Data Structure


Data in GIPSY is stored in so called sets. A set consists of two components: an image component and a descriptor component. These components are stored in separate files, but in GIPSY they are always used together.

The image data is stored in a `crystalline' structure with a virtually unlimited (up to 20) number of dimensions. Image data is only referenced using coordinates on symbolic axes. File coordinates are hidden from the user.


Within a set subsets can be defined. A subset is a part of a set with a dimensionality not greater than the dimensionality of the set. The figure below shows the possible subset types in a three-dimensional set, a ``cube'':

Subsets should not be confused with frames. A frame is a part of a subset.

Descriptors (headers)

Associated with the image data there exists a hierarchical system of descriptor (or "header") items. A descriptor item is identified by the combination of its name and its position in the hierarchy. It can be associated with any of all possible subsets, ranging from the whole data set down to the pixel level. This approach makes it possible to eliminate redundancy by putting information on a sufficiently high level while still allowing exceptions by overriding this information at a lower level.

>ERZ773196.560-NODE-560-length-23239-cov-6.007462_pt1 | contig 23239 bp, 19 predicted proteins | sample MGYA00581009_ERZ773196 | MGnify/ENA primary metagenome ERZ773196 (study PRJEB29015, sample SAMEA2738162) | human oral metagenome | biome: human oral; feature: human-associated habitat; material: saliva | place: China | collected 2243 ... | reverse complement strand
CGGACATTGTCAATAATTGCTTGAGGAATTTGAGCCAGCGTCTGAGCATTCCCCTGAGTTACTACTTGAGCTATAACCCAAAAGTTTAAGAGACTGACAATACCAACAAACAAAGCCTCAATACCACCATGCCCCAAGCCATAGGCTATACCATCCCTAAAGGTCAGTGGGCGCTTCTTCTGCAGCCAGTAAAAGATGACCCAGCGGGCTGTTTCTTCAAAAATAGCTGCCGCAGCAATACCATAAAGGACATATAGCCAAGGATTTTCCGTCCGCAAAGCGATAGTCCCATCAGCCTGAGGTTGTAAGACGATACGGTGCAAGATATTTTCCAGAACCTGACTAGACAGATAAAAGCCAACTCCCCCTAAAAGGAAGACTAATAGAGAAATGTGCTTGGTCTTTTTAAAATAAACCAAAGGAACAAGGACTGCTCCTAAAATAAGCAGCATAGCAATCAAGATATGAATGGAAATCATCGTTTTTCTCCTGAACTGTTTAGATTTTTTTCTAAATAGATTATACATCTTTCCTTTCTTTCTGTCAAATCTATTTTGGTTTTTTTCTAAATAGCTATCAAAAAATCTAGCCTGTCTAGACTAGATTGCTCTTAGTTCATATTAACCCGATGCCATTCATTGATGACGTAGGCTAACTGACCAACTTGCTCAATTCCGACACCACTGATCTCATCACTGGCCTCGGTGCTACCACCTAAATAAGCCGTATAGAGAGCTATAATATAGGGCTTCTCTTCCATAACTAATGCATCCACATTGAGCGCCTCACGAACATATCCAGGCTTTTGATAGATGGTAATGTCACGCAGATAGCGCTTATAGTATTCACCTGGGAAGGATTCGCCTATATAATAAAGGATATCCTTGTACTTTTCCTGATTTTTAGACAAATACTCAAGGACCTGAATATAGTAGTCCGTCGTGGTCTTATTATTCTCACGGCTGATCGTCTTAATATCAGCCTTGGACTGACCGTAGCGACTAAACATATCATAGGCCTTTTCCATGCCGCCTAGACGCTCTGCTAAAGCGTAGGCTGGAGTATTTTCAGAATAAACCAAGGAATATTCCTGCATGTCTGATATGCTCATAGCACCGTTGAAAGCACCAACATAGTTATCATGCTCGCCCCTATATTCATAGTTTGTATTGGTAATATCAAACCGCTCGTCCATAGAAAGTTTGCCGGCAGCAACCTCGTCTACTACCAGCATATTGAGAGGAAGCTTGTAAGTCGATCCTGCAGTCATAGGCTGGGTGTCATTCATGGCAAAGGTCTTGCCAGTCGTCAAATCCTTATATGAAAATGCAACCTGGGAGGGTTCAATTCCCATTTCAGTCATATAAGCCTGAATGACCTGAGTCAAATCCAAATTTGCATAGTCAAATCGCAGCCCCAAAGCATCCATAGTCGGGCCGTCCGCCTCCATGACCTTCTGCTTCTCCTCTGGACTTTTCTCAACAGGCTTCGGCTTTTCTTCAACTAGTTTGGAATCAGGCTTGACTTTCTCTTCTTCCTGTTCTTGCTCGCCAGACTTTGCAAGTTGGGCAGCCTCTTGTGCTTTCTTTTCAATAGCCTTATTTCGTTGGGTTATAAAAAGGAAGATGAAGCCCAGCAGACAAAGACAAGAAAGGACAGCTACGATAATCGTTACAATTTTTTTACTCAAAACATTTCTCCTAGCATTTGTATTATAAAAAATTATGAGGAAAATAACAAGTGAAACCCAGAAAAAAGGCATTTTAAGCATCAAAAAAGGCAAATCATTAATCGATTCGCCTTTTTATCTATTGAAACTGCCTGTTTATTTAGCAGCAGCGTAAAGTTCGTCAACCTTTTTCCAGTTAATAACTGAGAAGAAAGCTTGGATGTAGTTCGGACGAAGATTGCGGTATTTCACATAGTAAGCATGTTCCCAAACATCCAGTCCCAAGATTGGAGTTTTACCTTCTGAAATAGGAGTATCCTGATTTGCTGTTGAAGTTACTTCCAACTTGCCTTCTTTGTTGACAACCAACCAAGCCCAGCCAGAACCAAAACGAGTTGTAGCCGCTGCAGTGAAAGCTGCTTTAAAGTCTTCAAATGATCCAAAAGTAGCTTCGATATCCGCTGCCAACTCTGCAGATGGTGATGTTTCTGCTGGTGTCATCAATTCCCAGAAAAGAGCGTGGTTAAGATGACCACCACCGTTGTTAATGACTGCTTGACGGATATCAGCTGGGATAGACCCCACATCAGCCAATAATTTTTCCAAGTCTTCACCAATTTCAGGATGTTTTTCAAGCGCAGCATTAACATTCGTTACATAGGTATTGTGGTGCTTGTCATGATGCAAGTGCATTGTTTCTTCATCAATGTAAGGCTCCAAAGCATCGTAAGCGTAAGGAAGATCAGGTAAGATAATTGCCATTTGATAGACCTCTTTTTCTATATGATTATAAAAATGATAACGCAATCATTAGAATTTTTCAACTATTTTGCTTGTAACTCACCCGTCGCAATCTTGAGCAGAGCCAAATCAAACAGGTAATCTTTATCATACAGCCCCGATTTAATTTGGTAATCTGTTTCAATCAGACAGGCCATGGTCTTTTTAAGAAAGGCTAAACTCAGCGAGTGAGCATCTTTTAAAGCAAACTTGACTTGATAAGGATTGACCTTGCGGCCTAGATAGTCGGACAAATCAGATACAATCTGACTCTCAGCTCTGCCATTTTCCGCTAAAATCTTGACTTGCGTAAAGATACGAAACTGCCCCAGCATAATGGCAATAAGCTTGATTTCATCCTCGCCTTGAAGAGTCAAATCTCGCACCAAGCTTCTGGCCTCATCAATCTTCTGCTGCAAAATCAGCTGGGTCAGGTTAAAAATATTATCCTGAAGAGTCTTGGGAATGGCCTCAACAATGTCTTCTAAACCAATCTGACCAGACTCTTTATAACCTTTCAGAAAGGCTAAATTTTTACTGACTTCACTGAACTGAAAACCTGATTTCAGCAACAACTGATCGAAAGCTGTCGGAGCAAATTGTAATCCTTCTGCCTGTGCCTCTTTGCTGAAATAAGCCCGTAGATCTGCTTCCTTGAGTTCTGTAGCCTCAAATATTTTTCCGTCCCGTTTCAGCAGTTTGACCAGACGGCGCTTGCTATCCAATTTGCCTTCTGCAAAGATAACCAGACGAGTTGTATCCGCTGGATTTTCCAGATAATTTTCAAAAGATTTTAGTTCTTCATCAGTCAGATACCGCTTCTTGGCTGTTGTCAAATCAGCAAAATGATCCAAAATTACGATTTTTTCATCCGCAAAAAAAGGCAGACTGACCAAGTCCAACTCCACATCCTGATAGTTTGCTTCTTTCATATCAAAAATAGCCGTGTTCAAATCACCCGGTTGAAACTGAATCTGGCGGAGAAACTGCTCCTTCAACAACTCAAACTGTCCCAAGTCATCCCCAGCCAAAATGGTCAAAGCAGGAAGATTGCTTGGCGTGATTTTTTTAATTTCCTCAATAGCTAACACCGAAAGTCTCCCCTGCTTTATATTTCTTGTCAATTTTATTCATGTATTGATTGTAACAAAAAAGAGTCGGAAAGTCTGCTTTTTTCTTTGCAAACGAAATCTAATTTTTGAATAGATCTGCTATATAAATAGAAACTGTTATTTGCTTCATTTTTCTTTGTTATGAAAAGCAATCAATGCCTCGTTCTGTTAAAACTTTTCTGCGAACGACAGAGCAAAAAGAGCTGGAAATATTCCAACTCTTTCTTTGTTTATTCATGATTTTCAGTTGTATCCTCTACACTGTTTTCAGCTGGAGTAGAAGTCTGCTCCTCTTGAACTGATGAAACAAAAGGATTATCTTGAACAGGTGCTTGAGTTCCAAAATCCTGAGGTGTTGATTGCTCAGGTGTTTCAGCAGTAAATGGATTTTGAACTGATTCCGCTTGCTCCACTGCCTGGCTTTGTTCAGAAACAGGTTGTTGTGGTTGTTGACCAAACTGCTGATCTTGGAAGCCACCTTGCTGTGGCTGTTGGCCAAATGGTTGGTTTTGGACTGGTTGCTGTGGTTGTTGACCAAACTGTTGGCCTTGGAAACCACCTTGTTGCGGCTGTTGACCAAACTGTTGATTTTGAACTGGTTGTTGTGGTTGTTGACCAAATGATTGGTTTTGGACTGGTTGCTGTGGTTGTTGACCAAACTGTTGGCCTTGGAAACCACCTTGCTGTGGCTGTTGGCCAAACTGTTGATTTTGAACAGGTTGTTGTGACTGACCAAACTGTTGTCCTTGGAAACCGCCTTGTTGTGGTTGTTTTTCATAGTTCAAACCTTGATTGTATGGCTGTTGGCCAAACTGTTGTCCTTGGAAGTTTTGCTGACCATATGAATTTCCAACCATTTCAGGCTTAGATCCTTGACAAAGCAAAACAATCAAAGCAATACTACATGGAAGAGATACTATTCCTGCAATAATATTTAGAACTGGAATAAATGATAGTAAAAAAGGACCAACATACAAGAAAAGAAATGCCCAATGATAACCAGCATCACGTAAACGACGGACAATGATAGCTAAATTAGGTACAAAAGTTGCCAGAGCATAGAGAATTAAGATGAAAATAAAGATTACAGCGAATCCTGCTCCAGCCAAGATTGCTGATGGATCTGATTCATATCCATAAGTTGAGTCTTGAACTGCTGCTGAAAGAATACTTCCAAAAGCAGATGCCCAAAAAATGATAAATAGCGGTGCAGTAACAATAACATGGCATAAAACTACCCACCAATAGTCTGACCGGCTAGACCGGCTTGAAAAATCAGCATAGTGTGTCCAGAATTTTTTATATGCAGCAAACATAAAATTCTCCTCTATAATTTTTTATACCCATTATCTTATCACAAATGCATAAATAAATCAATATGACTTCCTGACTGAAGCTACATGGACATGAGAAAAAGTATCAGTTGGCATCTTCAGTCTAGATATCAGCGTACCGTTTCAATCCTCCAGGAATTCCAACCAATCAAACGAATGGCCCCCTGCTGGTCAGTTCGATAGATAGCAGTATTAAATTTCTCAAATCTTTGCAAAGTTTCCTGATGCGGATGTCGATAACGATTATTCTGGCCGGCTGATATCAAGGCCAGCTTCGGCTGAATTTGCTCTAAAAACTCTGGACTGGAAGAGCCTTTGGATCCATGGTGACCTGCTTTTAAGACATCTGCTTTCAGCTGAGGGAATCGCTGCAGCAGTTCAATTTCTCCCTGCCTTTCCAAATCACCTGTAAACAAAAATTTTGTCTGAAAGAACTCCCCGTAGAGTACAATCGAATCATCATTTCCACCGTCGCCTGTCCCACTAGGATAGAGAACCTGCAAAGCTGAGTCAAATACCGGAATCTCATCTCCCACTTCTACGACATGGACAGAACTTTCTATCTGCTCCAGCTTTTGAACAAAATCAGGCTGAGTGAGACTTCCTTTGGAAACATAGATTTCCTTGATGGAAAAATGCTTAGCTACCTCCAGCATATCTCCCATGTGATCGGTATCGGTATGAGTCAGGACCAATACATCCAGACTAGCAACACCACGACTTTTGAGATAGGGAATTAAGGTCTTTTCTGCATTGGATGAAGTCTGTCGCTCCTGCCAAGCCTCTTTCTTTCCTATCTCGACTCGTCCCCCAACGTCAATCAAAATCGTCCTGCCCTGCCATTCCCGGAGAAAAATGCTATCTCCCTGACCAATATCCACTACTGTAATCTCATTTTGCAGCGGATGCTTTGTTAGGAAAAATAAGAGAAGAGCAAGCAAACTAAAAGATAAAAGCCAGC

Most descriptor items have the same format and semantics as FITS header items. The descriptor system however is capable of storing a wide variety of data formats, including tables.

Every axis of a set has a name, a length in pixels and physical coordinate system associated with it (all specified in the descriptor). Elements of the data set can be identified using an N-dimensional grid coordinate.

A separate document describes how the user can specify subsets, coordinates, frames, etc.

Manipulating sets

Sets should normally only be manipulated by GIPSY software. Manipulating the files with Unix commands can give unpredictable results. Because of this, special GIPSY tasks to delete, rename and copy sets exist.

If it is really necessary to use Unix commands on descriptor and/or image files, one should make sure that there is no active GDS server process. This can normally be deduced from the absence of any files .gds_sockets* in the user's home directory. When the user did not have a GIPSY session active for some time (> 5 minutes), one can also assume that no GDS server is active.